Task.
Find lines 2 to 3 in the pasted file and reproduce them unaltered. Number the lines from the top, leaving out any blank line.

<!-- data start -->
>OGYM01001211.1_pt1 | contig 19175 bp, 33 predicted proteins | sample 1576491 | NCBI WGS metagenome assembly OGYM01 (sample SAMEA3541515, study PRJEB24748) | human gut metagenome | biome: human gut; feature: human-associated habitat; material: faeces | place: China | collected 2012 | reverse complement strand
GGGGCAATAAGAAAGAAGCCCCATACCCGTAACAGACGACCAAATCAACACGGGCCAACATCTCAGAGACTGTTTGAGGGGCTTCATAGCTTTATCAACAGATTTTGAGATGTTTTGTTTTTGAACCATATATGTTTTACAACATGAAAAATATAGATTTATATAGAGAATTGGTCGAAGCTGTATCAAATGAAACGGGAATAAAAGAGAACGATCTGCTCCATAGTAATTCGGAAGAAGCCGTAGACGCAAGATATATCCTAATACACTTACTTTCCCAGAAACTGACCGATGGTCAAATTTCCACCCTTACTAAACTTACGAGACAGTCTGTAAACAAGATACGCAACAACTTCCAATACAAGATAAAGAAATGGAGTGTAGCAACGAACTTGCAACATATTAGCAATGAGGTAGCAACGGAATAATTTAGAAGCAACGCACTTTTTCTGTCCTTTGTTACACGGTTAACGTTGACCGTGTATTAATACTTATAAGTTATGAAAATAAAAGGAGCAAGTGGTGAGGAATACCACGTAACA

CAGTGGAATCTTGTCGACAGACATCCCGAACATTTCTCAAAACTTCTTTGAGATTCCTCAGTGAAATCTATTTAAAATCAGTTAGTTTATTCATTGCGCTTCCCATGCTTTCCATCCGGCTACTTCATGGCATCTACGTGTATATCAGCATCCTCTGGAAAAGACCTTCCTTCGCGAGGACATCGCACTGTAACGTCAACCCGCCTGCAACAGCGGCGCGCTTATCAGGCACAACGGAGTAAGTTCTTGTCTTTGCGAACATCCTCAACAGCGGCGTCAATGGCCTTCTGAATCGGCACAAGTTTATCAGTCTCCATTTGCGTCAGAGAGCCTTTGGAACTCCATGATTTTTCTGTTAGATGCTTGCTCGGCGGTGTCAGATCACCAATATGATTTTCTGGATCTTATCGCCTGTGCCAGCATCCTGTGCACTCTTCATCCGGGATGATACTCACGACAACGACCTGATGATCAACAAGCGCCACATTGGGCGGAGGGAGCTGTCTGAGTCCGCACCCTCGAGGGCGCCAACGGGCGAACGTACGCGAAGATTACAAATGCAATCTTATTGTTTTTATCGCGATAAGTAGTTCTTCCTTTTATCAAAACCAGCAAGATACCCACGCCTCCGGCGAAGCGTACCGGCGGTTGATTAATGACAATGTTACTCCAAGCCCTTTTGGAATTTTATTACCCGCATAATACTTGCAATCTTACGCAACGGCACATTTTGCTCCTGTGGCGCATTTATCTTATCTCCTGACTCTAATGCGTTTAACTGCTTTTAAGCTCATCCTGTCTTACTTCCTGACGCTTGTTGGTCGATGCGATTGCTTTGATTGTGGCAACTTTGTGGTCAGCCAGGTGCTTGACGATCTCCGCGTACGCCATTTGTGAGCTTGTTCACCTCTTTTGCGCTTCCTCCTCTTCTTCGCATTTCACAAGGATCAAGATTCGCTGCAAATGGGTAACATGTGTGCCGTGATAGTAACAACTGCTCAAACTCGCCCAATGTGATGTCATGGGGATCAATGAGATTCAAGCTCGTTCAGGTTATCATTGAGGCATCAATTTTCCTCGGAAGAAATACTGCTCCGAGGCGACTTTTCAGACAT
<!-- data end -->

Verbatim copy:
GGGGCAATAAGAAAGAAGCCCCATACCCGTAACAGACGACCAAATCAACACGGGCCAACATCTCAGAGACTGTTTGAGGGGCTTCATAGCTTTATCAACAGATTTTGAGATGTTTTGTTTTTGAACCATATATGTTTTACAACATGAAAAATATAGATTTATATAGAGAATTGGTCGAAGCTGTATCAAATGAAACGGGAATAAAAGAGAACGATCTGCTCCATAGTAATTCGGAAGAAGCCGTAGACGCAAGATATATCCTAATACACTTACTTTCCCAGAAACTGACCGATGGTCAAATTTCCACCCTTACTAAACTTACGAGACAGTCTGTAAACAAGATACGCAACAACTTCCAATACAAGATAAAGAAATGGAGTGTAGCAACGAACTTGCAACATATTAGCAATGAGGTAGCAACGGAATAATTTAGAAGCAACGCACTTTTTCTGTCCTTTGTTACACGGTTAACGTTGACCGTGTATTAATACTTATAAGTTATGAAAATAAAAGGAGCAAGTGGTGAGGAATACCACGTAACA

CAGTGGAATCTTGTCGACAGACATCCCGAACATTTCTCAAAACTTCTTTGAGATTCCTCAGTGAAATCTATTTAAAATCAGTTAGTTTATTCATTGCGCTTCCCATGCTTTCCATCCGGCTACTTCATGGCATCTACGTGTATATCAGCATCCTCTGGAAAAGACCTTCCTTCGCGAGGACATCGCACTGTAACGTCAACCCGCCTGCAACAGCGGCGCGCTTATCAGGCACAACGGAGTAAGTTCTTGTCTTTGCGAACATCCTCAACAGCGGCGTCAATGGCCTTCTGAATCGGCACAAGTTTATCAGTCTCCATTTGCGTCAGAGAGCCTTTGGAACTCCATGATTTTTCTGTTAGATGCTTGCTCGGCGGTGTCAGATCACCAATATGATTTTCTGGATCTTATCGCCTGTGCCAGCATCCTGTGCACTCTTCATCCGGGATGATACTCACGACAACGACCTGATGATCAACAAGCGCCACATTGGGCGGAGGGAGCTGTCTGAGTCCGCACCCTCGAGGGCGCCAACGGGCGAACGTACGCGAAGATTACAAATGCAATCTTATTGTTTTTATCGCGATAAGTAGTTCTTCCTTTTATCAAAACCAGCAAGATACCCACGCCTCCGGCGAAGCGTACCGGCGGTTGATTAATGACAATGTTACTCCAAGCCCTTTTGGAATTTTATTACCCGCATAATACTTGCAATCTTACGCAACGGCACATTTTGCTCCTGTGGCGCATTTATCTTATCTCCTGACTCTAATGCGTTTAACTGCTTTTAAGCTCATCCTGTCTTACTTCCTGACGCTTGTTGGTCGATGCGATTGCTTTGATTGTGGCAACTTTGTGGTCAGCCAGGTGCTTGACGATCTCCGCGTACGCCATTTGTGAGCTTGTTCACCTCTTTTGCGCTTCCTCCTCTTCTTCGCATTTCACAAGGATCAAGATTCGCTGCAAATGGGTAACATGTGTGCCGTGATAGTAACAACTGCTCAAACTCGCCCAATGTGATGTCATGGGGATCAATGAGATTCAAGCTCGTTCAGGTTATCATTGAGGCATCAATTTTCCTCGGAAGAAATACTGCTCCGAGGCGACTTTTCAGACAT